The Phoenix Suns set an NBA record by playing three teenagers in the same game (and could have played a fourth if he’d been active), and watched Dragan Bender become only the fifth 18-year old to ever score 10+ points in an NBA game.
In the process, the Suns lost by 19 points and looked really bad while doing so.
Earl Watson has a passion for basketball and the psychological side of team-building as head coach of the Phoenix Suns, but he’s still a highly inexperienced coach.
Watson, just two years removed from his playing days, has spent the last several month building relationships among the players and the organization, but coaches and teams are ultimately judged on the scoreboard.
And last night’s franchise-worst 19-point loss was so frustrating that even Watson was immediately ready to upend his expected rotation.
“One thing that is visible is our second unit,” Watson said. “And in the first quarter, 16-1 run is unacceptable. Mix in the young guys in the second half, that is our second unit so now our rotation is down.”
Watson’s season-opening five-man second unit of Brandon Knight, Leandro Barbosa, P.J. Tucker, Marquese Chriss and Alex Len allowed the Kings’ second unit to finish the first quarter on a 16-1 run that had everyone questioning their world view. For the first half, the Suns bench scored only three points while the Kings reserves pumped in 30.
In the second half, Watson replaced Tucker and Barbosa with rookies Dragan Bender and Tyler Ulis for their NBA debuts. Knight, Chriss and Len rounded out the group again. The rookies’ energy on both ends of the court keyed a crowd-sparking 20-4 run, highlighted by Bender’s 8 points, with Knight and Chriss scoring 4 each.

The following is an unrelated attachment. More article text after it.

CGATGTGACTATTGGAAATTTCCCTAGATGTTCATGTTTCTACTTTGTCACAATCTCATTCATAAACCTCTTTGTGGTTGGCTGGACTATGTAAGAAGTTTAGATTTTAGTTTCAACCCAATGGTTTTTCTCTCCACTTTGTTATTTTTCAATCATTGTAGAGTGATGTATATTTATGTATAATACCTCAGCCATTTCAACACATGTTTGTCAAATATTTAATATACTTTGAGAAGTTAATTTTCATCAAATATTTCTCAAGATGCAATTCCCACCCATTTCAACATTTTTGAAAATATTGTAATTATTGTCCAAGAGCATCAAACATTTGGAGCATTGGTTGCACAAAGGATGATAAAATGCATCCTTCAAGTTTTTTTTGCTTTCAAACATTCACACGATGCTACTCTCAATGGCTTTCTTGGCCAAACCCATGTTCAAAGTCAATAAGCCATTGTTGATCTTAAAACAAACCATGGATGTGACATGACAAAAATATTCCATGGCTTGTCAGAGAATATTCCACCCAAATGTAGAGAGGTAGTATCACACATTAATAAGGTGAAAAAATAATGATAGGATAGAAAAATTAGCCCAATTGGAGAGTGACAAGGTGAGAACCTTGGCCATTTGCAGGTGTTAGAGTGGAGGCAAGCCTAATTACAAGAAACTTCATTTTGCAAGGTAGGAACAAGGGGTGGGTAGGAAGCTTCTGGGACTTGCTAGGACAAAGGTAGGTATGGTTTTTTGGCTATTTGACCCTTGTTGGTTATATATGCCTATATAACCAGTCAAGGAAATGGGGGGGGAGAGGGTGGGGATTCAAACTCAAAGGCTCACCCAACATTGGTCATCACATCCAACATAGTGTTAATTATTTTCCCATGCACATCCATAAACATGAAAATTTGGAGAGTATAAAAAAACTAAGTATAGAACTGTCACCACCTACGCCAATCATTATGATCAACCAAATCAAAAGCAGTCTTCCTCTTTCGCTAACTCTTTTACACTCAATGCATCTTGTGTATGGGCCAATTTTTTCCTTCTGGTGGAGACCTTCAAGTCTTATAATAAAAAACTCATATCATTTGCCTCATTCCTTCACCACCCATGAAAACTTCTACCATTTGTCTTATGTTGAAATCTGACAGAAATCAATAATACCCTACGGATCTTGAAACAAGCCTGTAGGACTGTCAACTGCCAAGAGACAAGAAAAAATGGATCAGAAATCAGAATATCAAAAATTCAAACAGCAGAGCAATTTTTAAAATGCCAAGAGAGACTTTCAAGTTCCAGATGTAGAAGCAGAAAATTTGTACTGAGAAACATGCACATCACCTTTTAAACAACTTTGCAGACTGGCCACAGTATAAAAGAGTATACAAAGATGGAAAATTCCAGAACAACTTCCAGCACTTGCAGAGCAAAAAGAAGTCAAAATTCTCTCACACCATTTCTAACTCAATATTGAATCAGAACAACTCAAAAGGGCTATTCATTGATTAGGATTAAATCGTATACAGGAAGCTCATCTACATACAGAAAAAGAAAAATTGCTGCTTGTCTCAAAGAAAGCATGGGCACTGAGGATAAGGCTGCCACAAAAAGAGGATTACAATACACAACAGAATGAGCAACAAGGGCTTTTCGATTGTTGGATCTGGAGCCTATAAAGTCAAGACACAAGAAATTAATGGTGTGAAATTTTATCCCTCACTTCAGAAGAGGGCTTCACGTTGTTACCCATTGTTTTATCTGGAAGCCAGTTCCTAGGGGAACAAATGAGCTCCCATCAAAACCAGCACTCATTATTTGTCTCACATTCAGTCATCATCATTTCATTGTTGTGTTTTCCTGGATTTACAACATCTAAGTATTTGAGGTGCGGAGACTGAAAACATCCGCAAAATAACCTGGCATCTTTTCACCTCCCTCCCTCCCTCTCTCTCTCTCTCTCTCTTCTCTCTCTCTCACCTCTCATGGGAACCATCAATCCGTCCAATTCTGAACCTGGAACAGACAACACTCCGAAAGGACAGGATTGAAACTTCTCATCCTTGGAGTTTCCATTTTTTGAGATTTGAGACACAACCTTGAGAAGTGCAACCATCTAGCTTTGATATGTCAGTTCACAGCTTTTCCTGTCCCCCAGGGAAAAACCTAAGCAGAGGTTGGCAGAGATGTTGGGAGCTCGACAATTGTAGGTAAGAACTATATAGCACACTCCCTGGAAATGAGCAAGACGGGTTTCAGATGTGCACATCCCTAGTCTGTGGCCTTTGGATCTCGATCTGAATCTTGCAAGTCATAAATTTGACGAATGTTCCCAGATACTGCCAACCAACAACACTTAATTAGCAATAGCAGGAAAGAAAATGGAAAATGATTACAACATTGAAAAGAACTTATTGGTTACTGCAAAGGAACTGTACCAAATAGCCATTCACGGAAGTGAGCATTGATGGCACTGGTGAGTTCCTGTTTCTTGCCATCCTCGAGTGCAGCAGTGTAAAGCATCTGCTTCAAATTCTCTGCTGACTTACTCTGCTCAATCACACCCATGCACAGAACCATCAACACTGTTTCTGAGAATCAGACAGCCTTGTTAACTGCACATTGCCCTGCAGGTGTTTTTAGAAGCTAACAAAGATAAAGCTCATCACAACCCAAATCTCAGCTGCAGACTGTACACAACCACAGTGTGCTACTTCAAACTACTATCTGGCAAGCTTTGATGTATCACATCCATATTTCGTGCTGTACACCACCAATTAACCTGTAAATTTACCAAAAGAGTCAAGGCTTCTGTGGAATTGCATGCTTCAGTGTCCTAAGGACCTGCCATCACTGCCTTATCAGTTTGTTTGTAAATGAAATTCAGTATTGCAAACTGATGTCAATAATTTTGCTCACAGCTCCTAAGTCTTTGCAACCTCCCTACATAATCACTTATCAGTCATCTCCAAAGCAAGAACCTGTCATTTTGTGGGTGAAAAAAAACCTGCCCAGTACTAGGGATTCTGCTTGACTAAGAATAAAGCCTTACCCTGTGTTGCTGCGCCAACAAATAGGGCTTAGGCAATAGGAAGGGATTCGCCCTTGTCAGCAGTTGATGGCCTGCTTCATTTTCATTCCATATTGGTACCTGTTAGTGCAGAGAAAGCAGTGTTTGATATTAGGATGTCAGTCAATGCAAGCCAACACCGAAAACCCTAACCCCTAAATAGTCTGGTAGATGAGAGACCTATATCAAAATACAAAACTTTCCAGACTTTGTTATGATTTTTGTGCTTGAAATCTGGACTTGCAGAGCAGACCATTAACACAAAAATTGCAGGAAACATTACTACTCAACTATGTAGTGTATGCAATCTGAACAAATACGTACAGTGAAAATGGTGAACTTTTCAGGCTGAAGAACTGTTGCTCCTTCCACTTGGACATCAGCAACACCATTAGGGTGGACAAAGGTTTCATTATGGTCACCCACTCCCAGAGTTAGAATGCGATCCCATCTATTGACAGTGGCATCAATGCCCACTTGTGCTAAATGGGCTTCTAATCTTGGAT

“The momentum changed everything,” Watson said. “Our second unit, we just played young guys, let them play aggressive, let them have fun, be creative. They played with a lot of passion. It was fun to watch.”
Ulis was especially impactful on the court if not on the stat sheet. He had one of everything: one basket, assist, rebound, steal, BLOCK, TO and personal foul. But his full-court defense sparked a defense-to-offense helter-skelter game that got everyone revved up.
“They’ve got a lot of confidence in them,” Eric Bledsoe said later. “They did what they’re supposed to do: come in and change the tempo of the game. I thought Ty (Tyler Ulis) was unbelievable, Marquese, Bender, the whole young nucleus did a great job.”
With Knight, Len and Chriss being the constants in both halves, you might want to conclude that 18-year old Dragan Bender and undersized Tyler Ulis are miles better NBA players than Leandro Barbosa and P.J. Tucker. The rookies keyed a Suns 20-4 run while the vets contributed to a 1-16 run in favor of the Kings. And Watson might have greed with you in the immediate aftermath of the game.
But it’s not that simple, of course. Tucker and Barbosa were bad, to be sure, like real real bad, in that first half. And Ulis and Bender were incredi-sparks in the second half. All true. But it might be premature to jump to conclusions.